a) a simplified application process for undocumented migrants who have lived in the UK for at least 5 continuous years which allows them to immediately apply for Indefinite Leave to Remain (similar to ‘settled status’); and
b) the creation of a new process similar to that of the EU Settlement Scheme’s pre-settled status for those who have lived in the UK for less than 5 years (with a maximum of two applications in total before gaining indefinite leave to remain or ‘settled status’ after living in the UK for a ‘continuous period’ of 5 years);
- Maintain a just, inclusive and humanitarian approach to migrants, including undocumented migrants living in the UK, by respecting their human rights, and repealing the hostile environment policies which infringe on those rights enshrined in the Universal Declaration of Human Rights (i.e. the rights to a standard of living adequate for health and well-being, including food, clothing, housing; work, marriage etc);
- Ensure undocumented residents basic needs are met, including subsistence and medical care, during and after the COVID-19 pandemic and economic crises like the cost-of-living crisis;
- Foster honest, empathetic and compassionate narratives about people who migrated to the UK for various reasons and are facing immigration issues;
- Immediately halt the forced removal of people seeking safety and better lives, including those from Commonwealth countries and those whose home is the UK, regardless of how they travelled/arrived in the country, allowing them to go through due process by respecting their human rights.
Implementing the above recommendations will provide undocumented people with the stability they need to be able to live with dignity: as many of them call the UK home, having lived here for more than 5, 10, and even 15 years**, and many having migrated from Commonwealth or formerly Commonwealth member countries. Gaining an accessible and lawful path to settlement will ensure they are able to participate fully, safely and openly, preventing exploitation, and unlocking a great deal of potential for many who call the UK home.
* The Commonwealth of Nations is made up of countries and territories who were colonised by Great Britain through violent conquest and forcibly made part of the British Empire. Today, it is described as a voluntary association with around 2.6 billion people, i.e. a third of the world’s population, living in Commonwealth countries, demonstrating the expansiveness of what was the British Empire and its legacy, The Commonwealth of Nations.
** Currently in the UK, there are an estimated 600,000 – 1.2 million undocumented migrants (less than 1.8% of the UK’s population), many who are Commonwealth citizens and who originally arrived from the very same Commonwealth member States that will participate in the Commonwealth Games, many who have lived in the UK for more than 5, 10, and even 15 years. For them, the UK is home.
For an undocumented person living in the UK, the existing routes to regularise one’s immigration status once made undocumented are extremely difficult to access or qualify under as they involve applying to regularise one’s status if they are either:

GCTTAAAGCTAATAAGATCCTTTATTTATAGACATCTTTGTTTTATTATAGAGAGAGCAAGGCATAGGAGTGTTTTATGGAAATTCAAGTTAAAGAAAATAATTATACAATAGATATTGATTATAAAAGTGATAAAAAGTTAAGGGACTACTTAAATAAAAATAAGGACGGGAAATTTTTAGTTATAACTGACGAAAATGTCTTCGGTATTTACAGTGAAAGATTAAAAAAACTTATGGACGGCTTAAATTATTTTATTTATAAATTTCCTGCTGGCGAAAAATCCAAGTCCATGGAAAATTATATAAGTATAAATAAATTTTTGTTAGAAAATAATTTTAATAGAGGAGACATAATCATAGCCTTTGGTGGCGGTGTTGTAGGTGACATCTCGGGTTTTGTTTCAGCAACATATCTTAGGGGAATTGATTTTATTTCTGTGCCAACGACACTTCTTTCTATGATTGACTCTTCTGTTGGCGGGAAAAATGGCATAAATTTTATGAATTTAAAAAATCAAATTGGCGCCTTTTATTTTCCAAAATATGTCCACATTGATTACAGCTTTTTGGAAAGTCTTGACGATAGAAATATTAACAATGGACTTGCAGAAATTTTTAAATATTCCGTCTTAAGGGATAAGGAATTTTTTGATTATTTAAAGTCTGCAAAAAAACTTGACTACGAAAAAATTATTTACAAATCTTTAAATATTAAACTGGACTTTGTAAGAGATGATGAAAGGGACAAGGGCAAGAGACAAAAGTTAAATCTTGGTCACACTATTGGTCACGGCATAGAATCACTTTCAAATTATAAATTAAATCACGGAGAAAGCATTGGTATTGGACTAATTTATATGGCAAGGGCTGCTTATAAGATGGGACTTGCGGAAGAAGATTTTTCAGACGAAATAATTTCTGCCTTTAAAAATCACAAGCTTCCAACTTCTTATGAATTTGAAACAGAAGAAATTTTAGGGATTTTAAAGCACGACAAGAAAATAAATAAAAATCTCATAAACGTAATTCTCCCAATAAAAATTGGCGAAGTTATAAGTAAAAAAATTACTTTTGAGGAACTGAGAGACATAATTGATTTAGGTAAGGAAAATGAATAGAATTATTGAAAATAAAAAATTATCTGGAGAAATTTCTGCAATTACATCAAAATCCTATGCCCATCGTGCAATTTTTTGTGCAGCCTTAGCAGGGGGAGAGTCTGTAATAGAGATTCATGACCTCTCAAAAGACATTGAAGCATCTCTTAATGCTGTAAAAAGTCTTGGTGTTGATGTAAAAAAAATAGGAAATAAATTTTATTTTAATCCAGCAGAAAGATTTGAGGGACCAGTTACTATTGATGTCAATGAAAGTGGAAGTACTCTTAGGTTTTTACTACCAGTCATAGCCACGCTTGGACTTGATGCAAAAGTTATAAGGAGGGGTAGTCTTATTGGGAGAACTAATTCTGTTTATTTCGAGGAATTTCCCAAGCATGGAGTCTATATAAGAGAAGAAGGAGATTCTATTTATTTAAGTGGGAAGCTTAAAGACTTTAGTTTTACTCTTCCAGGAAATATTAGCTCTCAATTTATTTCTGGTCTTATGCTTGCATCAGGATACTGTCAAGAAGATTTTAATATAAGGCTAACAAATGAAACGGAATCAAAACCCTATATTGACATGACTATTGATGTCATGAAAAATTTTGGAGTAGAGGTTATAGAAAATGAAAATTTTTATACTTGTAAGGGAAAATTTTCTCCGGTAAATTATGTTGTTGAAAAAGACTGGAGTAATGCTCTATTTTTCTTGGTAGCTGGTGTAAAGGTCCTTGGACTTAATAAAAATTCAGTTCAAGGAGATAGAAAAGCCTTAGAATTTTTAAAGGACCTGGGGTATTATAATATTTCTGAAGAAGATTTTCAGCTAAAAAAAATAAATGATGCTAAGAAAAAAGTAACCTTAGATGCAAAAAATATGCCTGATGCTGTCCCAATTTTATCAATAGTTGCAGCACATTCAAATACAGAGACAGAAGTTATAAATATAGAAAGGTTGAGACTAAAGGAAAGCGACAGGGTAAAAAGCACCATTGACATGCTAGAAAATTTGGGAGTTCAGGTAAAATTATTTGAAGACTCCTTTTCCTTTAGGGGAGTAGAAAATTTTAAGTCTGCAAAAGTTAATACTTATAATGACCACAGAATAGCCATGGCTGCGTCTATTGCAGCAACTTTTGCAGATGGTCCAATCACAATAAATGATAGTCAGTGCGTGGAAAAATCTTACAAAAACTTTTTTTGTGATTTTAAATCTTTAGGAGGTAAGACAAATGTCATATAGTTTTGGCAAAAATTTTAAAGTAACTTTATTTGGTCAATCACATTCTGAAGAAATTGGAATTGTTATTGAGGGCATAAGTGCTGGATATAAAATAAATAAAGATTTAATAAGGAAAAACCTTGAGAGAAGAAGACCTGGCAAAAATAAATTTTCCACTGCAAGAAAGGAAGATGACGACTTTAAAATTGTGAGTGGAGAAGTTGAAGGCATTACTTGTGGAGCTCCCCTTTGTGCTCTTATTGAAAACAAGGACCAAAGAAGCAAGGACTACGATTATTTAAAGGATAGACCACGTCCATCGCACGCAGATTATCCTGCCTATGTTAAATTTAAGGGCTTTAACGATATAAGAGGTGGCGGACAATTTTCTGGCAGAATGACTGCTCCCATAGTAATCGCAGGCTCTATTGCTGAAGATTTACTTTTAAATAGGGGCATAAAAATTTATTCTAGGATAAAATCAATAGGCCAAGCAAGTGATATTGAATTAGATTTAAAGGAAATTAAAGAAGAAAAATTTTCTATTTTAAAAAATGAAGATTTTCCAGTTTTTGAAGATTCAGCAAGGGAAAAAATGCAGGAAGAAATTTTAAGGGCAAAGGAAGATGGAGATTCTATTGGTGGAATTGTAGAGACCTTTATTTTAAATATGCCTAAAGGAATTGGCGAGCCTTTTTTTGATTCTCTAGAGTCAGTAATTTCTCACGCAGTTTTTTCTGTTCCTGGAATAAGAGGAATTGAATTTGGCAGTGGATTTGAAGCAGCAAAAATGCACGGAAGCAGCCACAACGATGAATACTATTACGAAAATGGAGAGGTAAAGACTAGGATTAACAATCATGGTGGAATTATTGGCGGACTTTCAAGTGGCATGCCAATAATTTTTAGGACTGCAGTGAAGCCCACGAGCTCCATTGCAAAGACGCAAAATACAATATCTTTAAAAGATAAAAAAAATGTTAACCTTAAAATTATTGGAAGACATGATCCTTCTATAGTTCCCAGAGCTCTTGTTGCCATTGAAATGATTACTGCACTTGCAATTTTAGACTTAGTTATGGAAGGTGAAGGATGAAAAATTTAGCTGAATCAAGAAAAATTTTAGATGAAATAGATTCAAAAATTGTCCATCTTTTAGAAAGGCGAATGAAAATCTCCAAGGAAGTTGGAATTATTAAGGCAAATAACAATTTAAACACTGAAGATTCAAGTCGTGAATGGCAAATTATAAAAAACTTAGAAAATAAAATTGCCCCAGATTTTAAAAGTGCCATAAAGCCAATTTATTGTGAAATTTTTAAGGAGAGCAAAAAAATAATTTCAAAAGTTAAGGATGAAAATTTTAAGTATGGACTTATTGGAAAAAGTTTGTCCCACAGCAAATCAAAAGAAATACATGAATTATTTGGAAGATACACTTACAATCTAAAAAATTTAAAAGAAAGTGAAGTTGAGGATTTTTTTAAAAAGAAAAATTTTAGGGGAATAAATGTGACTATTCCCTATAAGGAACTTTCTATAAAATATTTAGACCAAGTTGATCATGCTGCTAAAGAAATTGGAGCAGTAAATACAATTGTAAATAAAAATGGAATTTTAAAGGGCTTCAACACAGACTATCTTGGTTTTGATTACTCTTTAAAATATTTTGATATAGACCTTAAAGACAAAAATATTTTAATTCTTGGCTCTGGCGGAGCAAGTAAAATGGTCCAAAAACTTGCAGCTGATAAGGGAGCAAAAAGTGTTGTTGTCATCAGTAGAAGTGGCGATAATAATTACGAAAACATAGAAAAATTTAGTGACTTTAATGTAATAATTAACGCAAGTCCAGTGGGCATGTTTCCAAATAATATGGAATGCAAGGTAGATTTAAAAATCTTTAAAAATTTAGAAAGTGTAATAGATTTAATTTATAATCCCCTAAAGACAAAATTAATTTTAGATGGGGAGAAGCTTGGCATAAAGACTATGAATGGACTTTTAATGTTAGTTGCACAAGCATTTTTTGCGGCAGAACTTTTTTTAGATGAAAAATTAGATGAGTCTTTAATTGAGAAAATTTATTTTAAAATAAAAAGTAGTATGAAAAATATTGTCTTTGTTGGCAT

- seeking asylum and require refugee or humanitarian protection; or
- have lived continuously in the UK for at least 20 years and they can prove this; or
- are aged between 18 and 25 years and have spent at least half of their life living here; or,
- have lived continuously in the UK for less than 20 years but there would be very significant obstacles to their integration into the country of return (extremely difficult to prove ‘significant obstacles’ for most people who have lived in the UK for many years);
- a child under 18 can apply for leave to remain if they have lived continuously in the UK for 7 years where it would not be reasonable for them to leave the country or be deported.
Most undocumented migrants do not currently qualify under any of these routes, including those who have lived here 15/16 years, so they cannot regularise their immigration status and are forced to live life in the very margins, being a part of but unable to participate fully in British society. This leaves these members of British society in a highly precarious state, with sustained suffering exacerbated during crises, and at high risks of destitution and exploitation for lengthy periods of time. The existing routes, if accessible, only grant a temporary right to remain and have visa and legal fees that are often out of reach for a lot of undocumented migrants who already lead precarious lives and may already be living in or close to poverty. For example, someone who came to the UK at the age of 17 or 18 and is currently undocumented having lived here for 16 years would need to wait 4 more years until being able to apply to regularise their immigration status and, if they manage to do this, re-apply every 30 months over an additional 10 year period at the cost of over £11,000 (excluding legal fees) until they can apply to settle in the UK. For most on this route, this means more than 30 years of precarious existence. The physical, emotional and psychological toll on undocumented people caused by the current immigration rules cannot be understated.
– ENDS –